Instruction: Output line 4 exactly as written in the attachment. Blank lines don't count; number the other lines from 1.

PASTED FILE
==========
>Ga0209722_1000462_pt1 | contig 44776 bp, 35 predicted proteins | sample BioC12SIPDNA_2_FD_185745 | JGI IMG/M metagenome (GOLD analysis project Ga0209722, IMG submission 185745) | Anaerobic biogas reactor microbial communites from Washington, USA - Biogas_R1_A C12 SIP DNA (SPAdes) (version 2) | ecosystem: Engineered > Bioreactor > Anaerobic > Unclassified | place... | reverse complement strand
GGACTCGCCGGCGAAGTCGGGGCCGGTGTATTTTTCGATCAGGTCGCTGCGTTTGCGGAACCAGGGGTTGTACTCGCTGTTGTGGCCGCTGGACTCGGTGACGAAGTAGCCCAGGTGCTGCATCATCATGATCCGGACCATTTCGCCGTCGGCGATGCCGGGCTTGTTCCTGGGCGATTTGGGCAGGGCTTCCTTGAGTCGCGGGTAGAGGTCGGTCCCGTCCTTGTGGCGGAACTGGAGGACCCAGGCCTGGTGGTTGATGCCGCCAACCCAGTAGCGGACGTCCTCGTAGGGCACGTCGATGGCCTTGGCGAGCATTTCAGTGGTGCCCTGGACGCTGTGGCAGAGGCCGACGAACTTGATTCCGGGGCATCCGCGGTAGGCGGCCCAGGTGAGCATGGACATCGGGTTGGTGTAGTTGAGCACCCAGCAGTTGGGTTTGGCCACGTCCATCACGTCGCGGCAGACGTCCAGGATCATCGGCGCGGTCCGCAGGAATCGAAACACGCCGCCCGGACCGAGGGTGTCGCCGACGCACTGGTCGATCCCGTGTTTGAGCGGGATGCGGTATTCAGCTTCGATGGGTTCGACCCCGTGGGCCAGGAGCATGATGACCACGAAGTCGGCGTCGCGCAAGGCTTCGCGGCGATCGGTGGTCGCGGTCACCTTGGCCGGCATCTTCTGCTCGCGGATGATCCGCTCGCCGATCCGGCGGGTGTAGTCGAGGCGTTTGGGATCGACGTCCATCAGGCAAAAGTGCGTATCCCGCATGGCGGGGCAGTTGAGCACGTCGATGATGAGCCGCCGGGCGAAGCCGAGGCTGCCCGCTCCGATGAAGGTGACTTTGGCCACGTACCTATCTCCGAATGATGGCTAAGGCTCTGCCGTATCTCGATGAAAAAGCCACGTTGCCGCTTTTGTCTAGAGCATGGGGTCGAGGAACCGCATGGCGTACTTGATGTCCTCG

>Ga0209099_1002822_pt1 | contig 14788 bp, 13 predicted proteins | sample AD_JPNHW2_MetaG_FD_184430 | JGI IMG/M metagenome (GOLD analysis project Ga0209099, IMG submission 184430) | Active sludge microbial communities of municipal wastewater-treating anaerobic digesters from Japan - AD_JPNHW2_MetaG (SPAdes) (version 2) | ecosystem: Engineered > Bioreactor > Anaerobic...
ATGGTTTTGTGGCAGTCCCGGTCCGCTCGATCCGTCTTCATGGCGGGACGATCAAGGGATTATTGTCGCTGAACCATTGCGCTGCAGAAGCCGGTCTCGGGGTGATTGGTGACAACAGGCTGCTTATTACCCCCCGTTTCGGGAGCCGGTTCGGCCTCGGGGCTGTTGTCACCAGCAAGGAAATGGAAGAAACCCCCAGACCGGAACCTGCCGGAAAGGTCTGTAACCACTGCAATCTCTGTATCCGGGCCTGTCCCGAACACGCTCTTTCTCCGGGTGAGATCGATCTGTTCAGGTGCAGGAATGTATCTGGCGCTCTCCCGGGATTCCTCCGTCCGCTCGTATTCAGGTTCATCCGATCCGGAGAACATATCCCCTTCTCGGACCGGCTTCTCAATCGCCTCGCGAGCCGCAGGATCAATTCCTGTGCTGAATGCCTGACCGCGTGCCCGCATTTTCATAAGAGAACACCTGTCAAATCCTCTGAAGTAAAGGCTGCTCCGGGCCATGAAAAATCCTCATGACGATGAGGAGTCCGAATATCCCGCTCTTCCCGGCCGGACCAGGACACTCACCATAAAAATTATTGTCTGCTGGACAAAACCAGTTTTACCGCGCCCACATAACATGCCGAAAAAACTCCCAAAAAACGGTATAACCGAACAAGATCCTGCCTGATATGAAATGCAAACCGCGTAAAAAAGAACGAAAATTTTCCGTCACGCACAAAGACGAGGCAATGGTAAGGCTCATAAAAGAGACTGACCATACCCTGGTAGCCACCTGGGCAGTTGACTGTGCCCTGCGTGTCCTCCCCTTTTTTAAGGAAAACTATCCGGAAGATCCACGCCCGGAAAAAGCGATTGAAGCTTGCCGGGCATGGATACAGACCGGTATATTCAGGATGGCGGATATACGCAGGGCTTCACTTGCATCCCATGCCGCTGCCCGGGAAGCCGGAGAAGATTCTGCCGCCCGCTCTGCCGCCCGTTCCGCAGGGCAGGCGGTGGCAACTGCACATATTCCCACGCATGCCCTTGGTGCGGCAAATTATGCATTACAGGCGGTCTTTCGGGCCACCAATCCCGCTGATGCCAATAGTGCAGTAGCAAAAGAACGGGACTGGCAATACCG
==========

ATGGTTTTGTGGCAGTCCCGGTCCGCTCGATCCGTCTTCATGGCGGGACGATCAAGGGATTATTGTCGCTGAACCATTGCGCTGCAGAAGCCGGTCTCGGGGTGATTGGTGACAACAGGCTGCTTATTACCCCCCGTTTCGGGAGCCGGTTCGGCCTCGGGGCTGTTGTCACCAGCAAGGAAATGGAAGAAACCCCCAGACCGGAACCTGCCGGAAAGGTCTGTAACCACTGCAATCTCTGTATCCGGGCCTGTCCCGAACACGCTCTTTCTCCGGGTGAGATCGATCTGTTCAGGTGCAGGAATGTATCTGGCGCTCTCCCGGGATTCCTCCGTCCGCTCGTATTCAGGTTCATCCGATCCGGAGAACATATCCCCTTCTCGGACCGGCTTCTCAATCGCCTCGCGAGCCGCAGGATCAATTCCTGTGCTGAATGCCTGACCGCGTGCCCGCATTTTCATAAGAGAACACCTGTCAAATCCTCTGAAGTAAAGGCTGCTCCGGGCCATGAAAAATCCTCATGACGATGAGGAGTCCGAATATCCCGCTCTTCCCGGCCGGACCAGGACACTCACCATAAAAATTATTGTCTGCTGGACAAAACCAGTTTTACCGCGCCCACATAACATGCCGAAAAAACTCCCAAAAAACGGTATAACCGAACAAGATCCTGCCTGATATGAAATGCAAACCGCGTAAAAAAGAACGAAAATTTTCCGTCACGCACAAAGACGAGGCAATGGTAAGGCTCATAAAAGAGACTGACCATACCCTGGTAGCCACCTGGGCAGTTGACTGTGCCCTGCGTGTCCTCCCCTTTTTTAAGGAAAACTATCCGGAAGATCCACGCCCGGAAAAAGCGATTGAAGCTTGCCGGGCATGGATACAGACCGGTATATTCAGGATGGCGGATATACGCAGGGCTTCACTTGCATCCCATGCCGCTGCCCGGGAAGCCGGAGAAGATTCTGCCGCCCGCTCTGCCGCCCGTTCCGCAGGGCAGGCGGTGGCAACTGCACATATTCCCACGCATGCCCTTGGTGCGGCAAATTATGCATTACAGGCGGTCTTTCGGGCCACCAATCCCGCTGATGCCAATAGTGCAGTAGCAAAAGAACGGGACTGGCAATACCG